In this DFG-funded project, scholars from the University of Passau and University of Augsburg take the unique opportunity to join their respective perspectives and complementary capabilities to address the overarching question of “How, why, and under which circumstances does executive humor affect team processes and team performance, and how can (executive) humor be measured on a large scale by applying automatic multimodal recognition approaches?”.
As the first research project at this intersection of research fields to date, the applicants, Andreas König, Professor of Strategic Management, Innovation, and Entrepreneurship at the University of Passau, and Björn Schuller, Professor of Embedded Intelligence for Health Care and Wellbeing at the University of Augsburg, are combining their domains of expertise and complementary competencies in the fields of management and computerized psychometry to address these research gaps.
Scholarly understanding of humor in organizations is still substantially limited, largely because research in this domain has primarily been qualitative, survey-based, and small scale. Notably, recent advances in computerized psychometry promise to provide unique tools to deliver unobtrusive, multi-faceted, ad hoc measures of humor that are free from the substantial limitations associated with traditional humor measures. Computerized psychometry scholars have long noted that a computerized understanding of humor is essential for the humanization of artificial intelligence. Yet, they have struggled to automatically identify, categorize, and reproduce humor. In particular, computerized approaches have suffered not only from a lack of theoretical foundations but also from a lack of complex, annotated, real-life datasets and multimodal measures that consider the multi-faceted, contextual nature of humor. This can help shed light on what potential effects executive humor can have on team performance as well as external social evaluations, like reputation. We combine our areas of expertise to address these research gaps and complementary needs in our fields.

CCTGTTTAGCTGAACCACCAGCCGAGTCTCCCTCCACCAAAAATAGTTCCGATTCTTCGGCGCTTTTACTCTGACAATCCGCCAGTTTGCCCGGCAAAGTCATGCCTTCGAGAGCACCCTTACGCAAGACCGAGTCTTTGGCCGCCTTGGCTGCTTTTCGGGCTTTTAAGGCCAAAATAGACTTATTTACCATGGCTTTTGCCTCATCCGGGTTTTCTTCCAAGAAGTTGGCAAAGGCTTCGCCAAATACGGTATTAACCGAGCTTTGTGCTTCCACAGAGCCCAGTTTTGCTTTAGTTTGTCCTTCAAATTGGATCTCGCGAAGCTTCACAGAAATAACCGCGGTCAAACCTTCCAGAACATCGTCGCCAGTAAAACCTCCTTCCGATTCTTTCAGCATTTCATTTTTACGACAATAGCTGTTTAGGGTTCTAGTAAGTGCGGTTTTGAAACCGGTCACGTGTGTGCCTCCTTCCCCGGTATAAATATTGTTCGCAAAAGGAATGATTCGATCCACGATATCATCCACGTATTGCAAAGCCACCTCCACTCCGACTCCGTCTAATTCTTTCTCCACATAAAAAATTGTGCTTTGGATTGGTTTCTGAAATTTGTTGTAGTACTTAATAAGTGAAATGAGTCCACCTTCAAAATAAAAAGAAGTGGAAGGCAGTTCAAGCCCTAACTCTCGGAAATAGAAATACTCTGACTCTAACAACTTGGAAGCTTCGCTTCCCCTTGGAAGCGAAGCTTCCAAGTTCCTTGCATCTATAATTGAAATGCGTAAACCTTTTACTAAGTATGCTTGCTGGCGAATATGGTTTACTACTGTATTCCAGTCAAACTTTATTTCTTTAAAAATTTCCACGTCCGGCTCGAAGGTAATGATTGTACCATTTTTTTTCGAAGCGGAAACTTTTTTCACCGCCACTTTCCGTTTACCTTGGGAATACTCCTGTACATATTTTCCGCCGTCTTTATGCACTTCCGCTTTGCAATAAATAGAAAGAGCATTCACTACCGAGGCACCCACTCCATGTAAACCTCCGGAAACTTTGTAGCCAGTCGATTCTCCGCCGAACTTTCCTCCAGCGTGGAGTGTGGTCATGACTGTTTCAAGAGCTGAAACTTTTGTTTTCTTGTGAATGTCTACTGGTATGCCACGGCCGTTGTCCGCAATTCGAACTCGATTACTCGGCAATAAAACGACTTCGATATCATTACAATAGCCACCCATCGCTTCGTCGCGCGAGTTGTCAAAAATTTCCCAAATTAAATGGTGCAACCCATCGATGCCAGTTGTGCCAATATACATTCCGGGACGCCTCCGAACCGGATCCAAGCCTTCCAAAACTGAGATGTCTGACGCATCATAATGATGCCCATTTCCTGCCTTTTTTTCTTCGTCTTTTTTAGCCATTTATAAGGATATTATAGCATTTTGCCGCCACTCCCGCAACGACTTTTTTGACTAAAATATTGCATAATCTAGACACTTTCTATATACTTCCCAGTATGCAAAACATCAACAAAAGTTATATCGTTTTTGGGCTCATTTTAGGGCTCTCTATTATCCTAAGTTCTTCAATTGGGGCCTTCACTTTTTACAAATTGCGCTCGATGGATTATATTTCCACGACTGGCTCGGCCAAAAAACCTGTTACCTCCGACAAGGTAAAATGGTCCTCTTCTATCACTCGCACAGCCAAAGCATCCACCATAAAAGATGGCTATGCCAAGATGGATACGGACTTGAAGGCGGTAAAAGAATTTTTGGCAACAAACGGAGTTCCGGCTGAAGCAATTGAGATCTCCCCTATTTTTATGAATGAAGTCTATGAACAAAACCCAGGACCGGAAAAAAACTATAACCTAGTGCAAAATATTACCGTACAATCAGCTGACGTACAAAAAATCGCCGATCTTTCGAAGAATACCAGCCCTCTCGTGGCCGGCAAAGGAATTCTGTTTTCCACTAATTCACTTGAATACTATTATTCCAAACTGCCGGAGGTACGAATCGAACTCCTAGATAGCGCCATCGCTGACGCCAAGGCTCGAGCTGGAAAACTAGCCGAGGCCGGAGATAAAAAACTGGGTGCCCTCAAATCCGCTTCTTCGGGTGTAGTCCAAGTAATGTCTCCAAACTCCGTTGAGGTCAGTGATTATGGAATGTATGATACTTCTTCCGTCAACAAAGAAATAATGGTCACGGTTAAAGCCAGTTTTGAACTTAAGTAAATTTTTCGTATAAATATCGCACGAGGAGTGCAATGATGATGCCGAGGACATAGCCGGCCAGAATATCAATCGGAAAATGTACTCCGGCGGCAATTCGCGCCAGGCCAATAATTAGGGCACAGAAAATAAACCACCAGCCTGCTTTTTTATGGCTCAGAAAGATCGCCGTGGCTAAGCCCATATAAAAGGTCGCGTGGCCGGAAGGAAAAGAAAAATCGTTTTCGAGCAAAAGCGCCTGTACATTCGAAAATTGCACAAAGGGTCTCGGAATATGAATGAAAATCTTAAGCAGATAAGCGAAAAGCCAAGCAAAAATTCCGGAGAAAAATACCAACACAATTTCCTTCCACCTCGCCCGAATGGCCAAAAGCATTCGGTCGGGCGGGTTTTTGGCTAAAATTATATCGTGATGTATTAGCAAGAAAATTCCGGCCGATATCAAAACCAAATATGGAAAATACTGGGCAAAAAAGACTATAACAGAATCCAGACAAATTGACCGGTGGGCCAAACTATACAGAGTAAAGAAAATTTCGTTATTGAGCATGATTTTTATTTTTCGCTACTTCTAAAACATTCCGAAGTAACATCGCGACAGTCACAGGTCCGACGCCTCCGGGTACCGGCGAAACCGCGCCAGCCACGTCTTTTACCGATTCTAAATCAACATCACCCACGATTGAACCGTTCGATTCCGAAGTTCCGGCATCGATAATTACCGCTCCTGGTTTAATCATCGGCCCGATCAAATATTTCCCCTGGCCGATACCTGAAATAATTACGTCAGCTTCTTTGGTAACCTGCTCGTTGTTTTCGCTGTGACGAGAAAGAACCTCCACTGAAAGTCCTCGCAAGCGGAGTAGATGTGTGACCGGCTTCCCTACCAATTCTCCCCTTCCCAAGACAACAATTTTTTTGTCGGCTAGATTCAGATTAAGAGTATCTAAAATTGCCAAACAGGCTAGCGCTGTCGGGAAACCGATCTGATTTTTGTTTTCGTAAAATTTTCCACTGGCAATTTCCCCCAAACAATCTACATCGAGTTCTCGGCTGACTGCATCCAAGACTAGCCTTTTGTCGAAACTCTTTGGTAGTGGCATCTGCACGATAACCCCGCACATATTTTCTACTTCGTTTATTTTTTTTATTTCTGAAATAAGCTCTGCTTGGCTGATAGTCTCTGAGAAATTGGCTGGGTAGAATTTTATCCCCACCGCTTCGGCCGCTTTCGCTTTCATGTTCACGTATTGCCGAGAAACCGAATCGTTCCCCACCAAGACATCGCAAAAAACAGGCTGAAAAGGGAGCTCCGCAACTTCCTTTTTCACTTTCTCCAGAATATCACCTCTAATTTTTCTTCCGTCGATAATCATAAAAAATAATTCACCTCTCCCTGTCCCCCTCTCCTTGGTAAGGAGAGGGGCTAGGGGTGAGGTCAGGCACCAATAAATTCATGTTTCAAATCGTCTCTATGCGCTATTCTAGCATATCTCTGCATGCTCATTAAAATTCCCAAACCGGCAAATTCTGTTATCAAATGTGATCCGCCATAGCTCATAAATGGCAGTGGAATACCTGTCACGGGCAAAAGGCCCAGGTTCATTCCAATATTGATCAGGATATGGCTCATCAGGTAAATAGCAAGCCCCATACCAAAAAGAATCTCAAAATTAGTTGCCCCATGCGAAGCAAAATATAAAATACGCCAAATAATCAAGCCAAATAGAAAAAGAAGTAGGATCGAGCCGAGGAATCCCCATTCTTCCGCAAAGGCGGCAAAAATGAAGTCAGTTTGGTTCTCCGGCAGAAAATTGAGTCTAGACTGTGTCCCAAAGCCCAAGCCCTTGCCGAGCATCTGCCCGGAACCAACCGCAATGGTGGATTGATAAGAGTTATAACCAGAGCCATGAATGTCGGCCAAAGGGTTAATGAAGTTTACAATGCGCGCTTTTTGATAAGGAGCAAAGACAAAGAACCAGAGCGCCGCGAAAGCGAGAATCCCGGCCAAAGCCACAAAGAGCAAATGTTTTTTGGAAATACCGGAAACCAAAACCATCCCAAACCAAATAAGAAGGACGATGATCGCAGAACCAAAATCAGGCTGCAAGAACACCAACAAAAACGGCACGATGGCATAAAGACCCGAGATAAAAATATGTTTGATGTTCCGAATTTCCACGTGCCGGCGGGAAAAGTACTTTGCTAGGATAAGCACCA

Specifically, we substantially advance computerized measures of humor and provide a unique view into the contextualized implications of executive humor, drawing on the empirical context of professional soccer. Despite initial attempts to join computerized psychometry and management, these two fields have not yet been successfully combined to address our overall research question. We aspire to fill this void as equal partners, united by our keen interest in humor, computerized psychometry, executive rhetoric, social evaluations, and team performance.